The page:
developing improved contact surface coatings. Other design efforts modified the pin shape to minimize
the insertion force.
This paper discusses the design tradeoffs and innovative methods to optimize current rating, contact
resistance and insertion force, and how those tradeoffs led to the development of an innovative new
power connector technology.
Conventional connector challenges
Manufacturers finely polish and plate mating contact
surfaces in order to increase contact surface area, leading
to a general misconception that current flows through the
entire mated surface area. However, the actual percentage
of that area which actually makes contact with the mating
connector is very small. Fig. 1 shows that a polished
gold-plated mating surface, viewed on a microscopic
level, consists of peaks and valleys called asperities.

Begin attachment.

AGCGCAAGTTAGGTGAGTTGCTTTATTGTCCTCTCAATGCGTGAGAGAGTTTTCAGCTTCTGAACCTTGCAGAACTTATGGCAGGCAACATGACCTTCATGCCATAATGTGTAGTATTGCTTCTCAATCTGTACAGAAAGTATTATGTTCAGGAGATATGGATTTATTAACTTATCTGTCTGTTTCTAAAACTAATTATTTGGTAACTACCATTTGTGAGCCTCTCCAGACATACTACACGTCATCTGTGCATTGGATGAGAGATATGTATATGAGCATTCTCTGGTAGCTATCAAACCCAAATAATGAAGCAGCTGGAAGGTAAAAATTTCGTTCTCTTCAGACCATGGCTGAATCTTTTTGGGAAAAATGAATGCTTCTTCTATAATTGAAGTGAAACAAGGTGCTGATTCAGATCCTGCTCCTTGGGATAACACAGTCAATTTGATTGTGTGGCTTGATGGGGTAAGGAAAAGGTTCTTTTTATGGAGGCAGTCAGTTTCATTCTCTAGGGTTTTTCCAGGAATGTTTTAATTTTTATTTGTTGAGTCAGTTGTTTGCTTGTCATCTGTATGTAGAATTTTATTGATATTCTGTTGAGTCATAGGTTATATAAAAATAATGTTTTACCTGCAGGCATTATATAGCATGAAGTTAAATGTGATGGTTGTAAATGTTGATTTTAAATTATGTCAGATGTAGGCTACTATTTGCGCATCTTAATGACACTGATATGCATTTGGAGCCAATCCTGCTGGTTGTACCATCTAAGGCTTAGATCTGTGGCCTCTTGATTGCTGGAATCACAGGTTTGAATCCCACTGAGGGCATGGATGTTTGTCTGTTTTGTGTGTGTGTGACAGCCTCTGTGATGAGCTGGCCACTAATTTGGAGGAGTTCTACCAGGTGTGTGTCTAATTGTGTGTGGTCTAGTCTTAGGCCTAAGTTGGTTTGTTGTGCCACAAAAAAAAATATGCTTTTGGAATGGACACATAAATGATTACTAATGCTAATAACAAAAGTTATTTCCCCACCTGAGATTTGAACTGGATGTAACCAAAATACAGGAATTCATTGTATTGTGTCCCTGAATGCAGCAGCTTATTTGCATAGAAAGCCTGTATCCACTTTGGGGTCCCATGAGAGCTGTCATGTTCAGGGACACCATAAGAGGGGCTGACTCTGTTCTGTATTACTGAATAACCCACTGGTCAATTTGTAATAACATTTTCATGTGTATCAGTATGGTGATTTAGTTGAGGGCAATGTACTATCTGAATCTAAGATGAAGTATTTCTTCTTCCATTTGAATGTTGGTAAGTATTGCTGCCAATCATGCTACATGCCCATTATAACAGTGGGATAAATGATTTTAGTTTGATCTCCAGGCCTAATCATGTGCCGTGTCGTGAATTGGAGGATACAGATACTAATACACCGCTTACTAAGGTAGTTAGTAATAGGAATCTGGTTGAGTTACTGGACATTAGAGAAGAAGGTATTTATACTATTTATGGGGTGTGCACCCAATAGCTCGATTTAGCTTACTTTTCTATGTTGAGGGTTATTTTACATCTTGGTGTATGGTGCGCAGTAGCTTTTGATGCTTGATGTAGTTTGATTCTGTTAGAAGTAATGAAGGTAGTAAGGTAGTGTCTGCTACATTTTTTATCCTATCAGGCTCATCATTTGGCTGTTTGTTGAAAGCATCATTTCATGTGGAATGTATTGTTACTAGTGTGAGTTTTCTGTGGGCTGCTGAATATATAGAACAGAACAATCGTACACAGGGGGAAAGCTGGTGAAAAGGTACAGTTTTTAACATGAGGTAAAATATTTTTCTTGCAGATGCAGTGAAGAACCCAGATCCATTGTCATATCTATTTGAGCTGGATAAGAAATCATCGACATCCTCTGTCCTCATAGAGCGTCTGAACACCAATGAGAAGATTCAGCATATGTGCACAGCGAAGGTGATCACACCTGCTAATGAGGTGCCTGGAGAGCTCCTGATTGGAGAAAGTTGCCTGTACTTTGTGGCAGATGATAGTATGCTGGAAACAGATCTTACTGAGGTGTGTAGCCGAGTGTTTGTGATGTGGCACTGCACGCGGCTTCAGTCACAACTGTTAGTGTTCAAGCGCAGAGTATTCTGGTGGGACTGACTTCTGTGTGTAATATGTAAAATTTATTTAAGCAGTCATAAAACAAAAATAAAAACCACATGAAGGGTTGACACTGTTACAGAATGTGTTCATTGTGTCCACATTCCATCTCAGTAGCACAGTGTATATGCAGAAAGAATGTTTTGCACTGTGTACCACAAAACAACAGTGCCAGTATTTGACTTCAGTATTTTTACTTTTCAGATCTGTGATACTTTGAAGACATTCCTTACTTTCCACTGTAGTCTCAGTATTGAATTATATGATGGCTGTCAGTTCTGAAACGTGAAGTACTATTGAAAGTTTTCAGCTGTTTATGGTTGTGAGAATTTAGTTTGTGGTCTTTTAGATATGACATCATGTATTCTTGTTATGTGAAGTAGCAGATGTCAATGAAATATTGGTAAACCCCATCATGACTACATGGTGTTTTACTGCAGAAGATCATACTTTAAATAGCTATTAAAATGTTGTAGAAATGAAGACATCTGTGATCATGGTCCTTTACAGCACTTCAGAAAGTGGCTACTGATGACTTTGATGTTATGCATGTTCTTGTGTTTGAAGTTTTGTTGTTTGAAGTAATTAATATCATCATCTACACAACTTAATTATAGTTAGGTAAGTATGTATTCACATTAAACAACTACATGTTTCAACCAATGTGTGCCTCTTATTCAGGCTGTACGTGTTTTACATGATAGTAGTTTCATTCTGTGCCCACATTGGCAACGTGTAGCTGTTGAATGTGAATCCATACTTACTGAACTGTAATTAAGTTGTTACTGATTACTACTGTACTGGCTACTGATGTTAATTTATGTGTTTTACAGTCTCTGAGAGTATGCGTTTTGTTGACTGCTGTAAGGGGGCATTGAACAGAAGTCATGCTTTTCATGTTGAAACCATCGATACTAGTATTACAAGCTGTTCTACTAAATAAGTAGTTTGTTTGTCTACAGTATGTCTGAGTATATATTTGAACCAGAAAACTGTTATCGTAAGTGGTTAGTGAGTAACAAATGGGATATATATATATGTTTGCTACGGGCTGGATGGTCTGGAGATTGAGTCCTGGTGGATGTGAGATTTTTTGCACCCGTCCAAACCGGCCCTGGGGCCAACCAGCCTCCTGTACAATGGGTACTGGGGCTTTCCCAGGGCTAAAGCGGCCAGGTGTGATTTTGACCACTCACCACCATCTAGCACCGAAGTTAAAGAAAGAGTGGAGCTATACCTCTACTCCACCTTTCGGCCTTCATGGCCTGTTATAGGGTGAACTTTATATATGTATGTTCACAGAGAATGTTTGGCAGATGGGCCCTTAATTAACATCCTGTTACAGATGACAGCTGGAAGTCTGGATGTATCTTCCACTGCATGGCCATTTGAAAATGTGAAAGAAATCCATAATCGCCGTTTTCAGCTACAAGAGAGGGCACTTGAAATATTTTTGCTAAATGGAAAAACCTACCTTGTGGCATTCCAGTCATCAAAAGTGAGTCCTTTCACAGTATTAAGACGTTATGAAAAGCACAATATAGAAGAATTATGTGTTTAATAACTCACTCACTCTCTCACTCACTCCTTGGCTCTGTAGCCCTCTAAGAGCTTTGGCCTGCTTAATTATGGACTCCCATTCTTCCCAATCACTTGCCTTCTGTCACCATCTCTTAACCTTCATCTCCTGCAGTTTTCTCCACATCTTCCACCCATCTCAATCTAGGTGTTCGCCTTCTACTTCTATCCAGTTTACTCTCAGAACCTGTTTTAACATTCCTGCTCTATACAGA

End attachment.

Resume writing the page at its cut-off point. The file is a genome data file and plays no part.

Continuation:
Electrical current is concentrated and passes through the
asperities which are in actual contact.

Figure 1: Surface topography showing


asperities on a polished, gold-plated berylliumcopper contact surface

Manufacturers have adapted to the limited amount of


contact area using two different methods to maintain low contact resistance.

1. Increase the size of the mating contacts, which yields many more microscopic points of contact.
The result is a larger, more costly connector.
2. Increase the normal force pressing the two mating surfaces together, which slightly deforms
the asperities thereby increasing contact surface area. The result is a connector with high
friction force that is more difficult to mate, or an expensive connector mechanism to provide
the additional force after mating.
The need to mechanically force the mating surfaces together has led to many design compromises.